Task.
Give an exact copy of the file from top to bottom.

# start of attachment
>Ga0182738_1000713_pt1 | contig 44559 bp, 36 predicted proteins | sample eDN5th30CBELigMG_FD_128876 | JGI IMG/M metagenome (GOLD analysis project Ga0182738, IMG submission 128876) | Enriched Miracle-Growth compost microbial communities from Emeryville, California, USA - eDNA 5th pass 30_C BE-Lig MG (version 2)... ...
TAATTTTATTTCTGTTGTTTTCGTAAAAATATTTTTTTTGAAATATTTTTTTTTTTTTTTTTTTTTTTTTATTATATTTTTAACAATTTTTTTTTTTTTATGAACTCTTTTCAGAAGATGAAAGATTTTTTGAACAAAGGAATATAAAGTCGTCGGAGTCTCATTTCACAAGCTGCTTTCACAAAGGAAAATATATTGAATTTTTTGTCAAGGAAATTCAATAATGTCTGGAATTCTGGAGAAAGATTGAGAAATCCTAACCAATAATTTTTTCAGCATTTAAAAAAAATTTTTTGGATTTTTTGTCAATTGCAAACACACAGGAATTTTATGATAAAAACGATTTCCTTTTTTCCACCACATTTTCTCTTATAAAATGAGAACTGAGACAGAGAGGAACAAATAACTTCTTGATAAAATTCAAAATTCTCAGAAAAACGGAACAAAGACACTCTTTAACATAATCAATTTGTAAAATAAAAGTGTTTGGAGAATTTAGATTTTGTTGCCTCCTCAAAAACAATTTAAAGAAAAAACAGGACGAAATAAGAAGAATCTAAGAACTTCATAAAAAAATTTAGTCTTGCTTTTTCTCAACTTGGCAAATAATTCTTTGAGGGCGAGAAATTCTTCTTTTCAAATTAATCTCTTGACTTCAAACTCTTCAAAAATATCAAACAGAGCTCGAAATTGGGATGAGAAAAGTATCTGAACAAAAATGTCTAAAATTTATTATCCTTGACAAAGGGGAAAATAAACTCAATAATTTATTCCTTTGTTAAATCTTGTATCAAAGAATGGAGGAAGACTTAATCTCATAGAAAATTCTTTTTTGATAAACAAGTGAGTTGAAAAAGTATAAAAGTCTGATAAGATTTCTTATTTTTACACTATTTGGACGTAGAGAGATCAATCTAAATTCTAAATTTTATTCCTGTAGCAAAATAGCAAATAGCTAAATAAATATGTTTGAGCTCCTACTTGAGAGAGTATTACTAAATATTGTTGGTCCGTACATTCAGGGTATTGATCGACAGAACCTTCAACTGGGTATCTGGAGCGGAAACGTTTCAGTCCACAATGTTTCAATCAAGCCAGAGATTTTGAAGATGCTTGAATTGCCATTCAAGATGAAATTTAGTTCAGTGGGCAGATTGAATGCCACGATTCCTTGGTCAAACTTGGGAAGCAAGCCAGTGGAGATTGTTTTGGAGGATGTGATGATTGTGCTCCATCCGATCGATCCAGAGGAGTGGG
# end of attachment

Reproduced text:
>Ga0182738_1000713_pt1 | contig 44559 bp, 36 predicted proteins | sample eDN5th30CBELigMG_FD_128876 | JGI IMG/M metagenome (GOLD analysis project Ga0182738, IMG submission 128876) | Enriched Miracle-Growth compost microbial communities from Emeryville, California, USA - eDNA 5th pass 30_C BE-Lig MG (version 2)... ...
TAATTTTATTTCTGTTGTTTTCGTAAAAATATTTTTTTTGAAATATTTTTTTTTTTTTTTTTTTTTTTTTATTATATTTTTAACAATTTTTTTTTTTTTATGAACTCTTTTCAGAAGATGAAAGATTTTTTGAACAAAGGAATATAAAGTCGTCGGAGTCTCATTTCACAAGCTGCTTTCACAAAGGAAAATATATTGAATTTTTTGTCAAGGAAATTCAATAATGTCTGGAATTCTGGAGAAAGATTGAGAAATCCTAACCAATAATTTTTTCAGCATTTAAAAAAAATTTTTTGGATTTTTTGTCAATTGCAAACACACAGGAATTTTATGATAAAAACGATTTCCTTTTTTCCACCACATTTTCTCTTATAAAATGAGAACTGAGACAGAGAGGAACAAATAACTTCTTGATAAAATTCAAAATTCTCAGAAAAACGGAACAAAGACACTCTTTAACATAATCAATTTGTAAAATAAAAGTGTTTGGAGAATTTAGATTTTGTTGCCTCCTCAAAAACAATTTAAAGAAAAAACAGGACGAAATAAGAAGAATCTAAGAACTTCATAAAAAAATTTAGTCTTGCTTTTTCTCAACTTGGCAAATAATTCTTTGAGGGCGAGAAATTCTTCTTTTCAAATTAATCTCTTGACTTCAAACTCTTCAAAAATATCAAACAGAGCTCGAAATTGGGATGAGAAAAGTATCTGAACAAAAATGTCTAAAATTTATTATCCTTGACAAAGGGGAAAATAAACTCAATAATTTATTCCTTTGTTAAATCTTGTATCAAAGAATGGAGGAAGACTTAATCTCATAGAAAATTCTTTTTTGATAAACAAGTGAGTTGAAAAAGTATAAAAGTCTGATAAGATTTCTTATTTTTACACTATTTGGACGTAGAGAGATCAATCTAAATTCTAAATTTTATTCCTGTAGCAAAATAGCAAATAGCTAAATAAATATGTTTGAGCTCCTACTTGAGAGAGTATTACTAAATATTGTTGGTCCGTACATTCAGGGTATTGATCGACAGAACCTTCAACTGGGTATCTGGAGCGGAAACGTTTCAGTCCACAATGTTTCAATCAAGCCAGAGATTTTGAAGATGCTTGAATTGCCATTCAAGATGAAATTTAGTTCAGTGGGCAGATTGAATGCCACGATTCCTTGGTCAAACTTGGGAAGCAAGCCAGTGGAGATTGTTTTGGAGGATGTGATGATTGTGCTCCATCCGATCGATCCAGAGGAGTGGG